Now consider a wave arriving at the antenna and traveling in the direction indicated by arrow B. The elemental voltages induced in the antenna conductor nearer conductors I, I now have to travel back through the conductor towards the transmission line in a direction opposite to the direction of travel of the oncoming Wave. This introduces a time delay which shifts the phase of the energy so that by the time the energy from the conductor portions adjacent resistor 5 reaches the conductors I, I it is no longer cancelled by the energy induced in the conductor portions nearest conductors 1, 1. In fact, when the length of the conductors l and 2 from the point of connection of conductors .1, I to their midpoints approaches a length equal to a quarter of the length of the operating wave, the energy from the two halves of the upper loop of the antenna are in phase for waves traveling in the direction indicated by arrow B. Exactly the opposite action takes place in the lower loop 3, 4, butsince the two loops are connected in an additive relationship the received energy arriving from all directions is combined in an additive relationship to produce a substantially circular directive pattern.

In the modification of my invention shown in Figure 2 wherein the two loops are so connected that the energies are combined in a bucking relationship, the resultant directivity pattern has the general form of a figure 8 with the minimum sensitivity in the direction of arrows C and D.

. v This obviously is due to the fact that from either of the directions C or D, there is some effective current from each of the two antennas supplied to the transmission line TL butthe phase relationship is 180 degrees out of phase and so cancellation takes place.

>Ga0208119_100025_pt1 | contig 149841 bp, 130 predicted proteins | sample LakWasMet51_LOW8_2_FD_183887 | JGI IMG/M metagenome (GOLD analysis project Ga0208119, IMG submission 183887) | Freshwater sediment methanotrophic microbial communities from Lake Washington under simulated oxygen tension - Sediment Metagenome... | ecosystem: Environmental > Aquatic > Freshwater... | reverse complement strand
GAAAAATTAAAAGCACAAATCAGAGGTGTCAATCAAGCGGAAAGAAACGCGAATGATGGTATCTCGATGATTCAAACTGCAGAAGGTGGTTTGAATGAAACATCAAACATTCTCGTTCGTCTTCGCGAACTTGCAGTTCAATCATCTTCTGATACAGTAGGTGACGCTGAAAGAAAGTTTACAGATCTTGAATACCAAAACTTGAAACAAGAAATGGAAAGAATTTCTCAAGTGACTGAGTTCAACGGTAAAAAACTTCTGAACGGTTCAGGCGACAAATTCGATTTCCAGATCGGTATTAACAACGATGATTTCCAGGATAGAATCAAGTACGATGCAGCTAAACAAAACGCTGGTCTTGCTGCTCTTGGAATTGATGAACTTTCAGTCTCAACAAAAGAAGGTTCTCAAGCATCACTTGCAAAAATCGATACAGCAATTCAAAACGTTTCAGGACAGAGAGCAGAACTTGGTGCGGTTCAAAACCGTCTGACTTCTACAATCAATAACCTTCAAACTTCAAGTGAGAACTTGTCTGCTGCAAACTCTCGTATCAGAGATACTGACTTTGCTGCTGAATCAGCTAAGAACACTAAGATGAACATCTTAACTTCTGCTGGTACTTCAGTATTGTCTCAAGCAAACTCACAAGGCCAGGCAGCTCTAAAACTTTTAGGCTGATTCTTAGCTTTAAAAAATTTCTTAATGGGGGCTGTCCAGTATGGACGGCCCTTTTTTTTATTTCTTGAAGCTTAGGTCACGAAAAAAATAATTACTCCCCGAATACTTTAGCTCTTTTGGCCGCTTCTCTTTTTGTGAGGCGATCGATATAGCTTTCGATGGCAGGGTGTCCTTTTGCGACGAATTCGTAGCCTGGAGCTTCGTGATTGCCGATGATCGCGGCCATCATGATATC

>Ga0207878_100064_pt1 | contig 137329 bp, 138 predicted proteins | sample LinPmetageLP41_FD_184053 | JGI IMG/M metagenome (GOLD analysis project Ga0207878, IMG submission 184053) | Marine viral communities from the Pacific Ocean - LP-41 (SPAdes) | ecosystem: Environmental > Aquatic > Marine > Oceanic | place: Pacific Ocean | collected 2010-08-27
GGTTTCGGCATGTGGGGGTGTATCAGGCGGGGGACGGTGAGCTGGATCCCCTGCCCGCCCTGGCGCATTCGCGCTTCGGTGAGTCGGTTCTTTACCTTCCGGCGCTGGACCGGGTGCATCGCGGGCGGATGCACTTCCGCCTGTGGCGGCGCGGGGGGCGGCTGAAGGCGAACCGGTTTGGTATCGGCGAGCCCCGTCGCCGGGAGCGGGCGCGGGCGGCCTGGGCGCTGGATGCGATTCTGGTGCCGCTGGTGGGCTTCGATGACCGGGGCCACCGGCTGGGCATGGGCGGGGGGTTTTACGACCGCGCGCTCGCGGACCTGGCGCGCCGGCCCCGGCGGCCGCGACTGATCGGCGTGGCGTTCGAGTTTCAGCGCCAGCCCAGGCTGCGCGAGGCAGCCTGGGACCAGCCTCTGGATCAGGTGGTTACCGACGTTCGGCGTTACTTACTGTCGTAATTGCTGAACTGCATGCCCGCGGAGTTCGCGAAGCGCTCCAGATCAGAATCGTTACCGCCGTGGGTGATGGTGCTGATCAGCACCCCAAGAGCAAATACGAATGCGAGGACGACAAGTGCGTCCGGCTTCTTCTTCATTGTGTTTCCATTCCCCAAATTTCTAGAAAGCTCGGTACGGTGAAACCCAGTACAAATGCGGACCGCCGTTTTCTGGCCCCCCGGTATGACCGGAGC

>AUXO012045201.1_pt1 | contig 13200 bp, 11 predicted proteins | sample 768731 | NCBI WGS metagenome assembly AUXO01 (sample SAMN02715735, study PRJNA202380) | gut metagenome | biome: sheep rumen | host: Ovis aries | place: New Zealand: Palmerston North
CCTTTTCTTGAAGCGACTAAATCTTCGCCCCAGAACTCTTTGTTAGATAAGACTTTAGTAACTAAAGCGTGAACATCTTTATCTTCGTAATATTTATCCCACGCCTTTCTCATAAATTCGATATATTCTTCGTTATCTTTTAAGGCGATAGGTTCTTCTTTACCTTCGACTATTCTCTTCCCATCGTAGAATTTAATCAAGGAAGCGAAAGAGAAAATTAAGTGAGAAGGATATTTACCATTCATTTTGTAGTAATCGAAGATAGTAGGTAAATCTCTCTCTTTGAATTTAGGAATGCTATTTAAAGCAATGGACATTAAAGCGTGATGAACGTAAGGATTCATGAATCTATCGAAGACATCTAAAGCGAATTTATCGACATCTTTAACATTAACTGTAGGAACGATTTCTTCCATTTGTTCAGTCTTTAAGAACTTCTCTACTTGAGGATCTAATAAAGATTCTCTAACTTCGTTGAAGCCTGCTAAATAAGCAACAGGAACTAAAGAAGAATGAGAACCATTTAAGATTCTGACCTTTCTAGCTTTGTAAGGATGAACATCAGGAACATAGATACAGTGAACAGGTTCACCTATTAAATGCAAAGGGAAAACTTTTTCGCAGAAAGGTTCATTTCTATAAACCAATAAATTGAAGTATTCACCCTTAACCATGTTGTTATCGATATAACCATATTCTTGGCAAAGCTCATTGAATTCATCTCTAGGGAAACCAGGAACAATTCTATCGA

In the further modification of my invention shown in Figure 3, which comprises a pair of circular loops II and I2 each having a diameter somewhat less than a half the length of the operating wave and having one pair of ends connected together by damping resistor 5, the transmission line TL being connected to the other pair of ends. In this form substantially the same directivity pattern is obtained as by the modification shown in Figure 1. Due to the presence of the damping resistors 5 and 6, in each of the embodiments, the antenna is substantially aperiodic. A substantially uniform response is obtained over a wide band of frequencies making the antenna particularly useful for television reception. The antenna is quite small and light and can readily be supported on the top of a light tower or on the roof of a building.

Antennasconstructed according to the dimensions given above in thedescription of Figure l were found to have a substantially uniform directivity over a frequency range from 45 megacycles to 100 megacycles.

While I have particularly shown and described several modifications of my invention, it is to be particularly understood that my invention is not limited thereto but that modifications may be made within the scope of the invention.

I claim:

1. A broad band antenna comprising a plurality of horizontal loops disposed in parallel planes,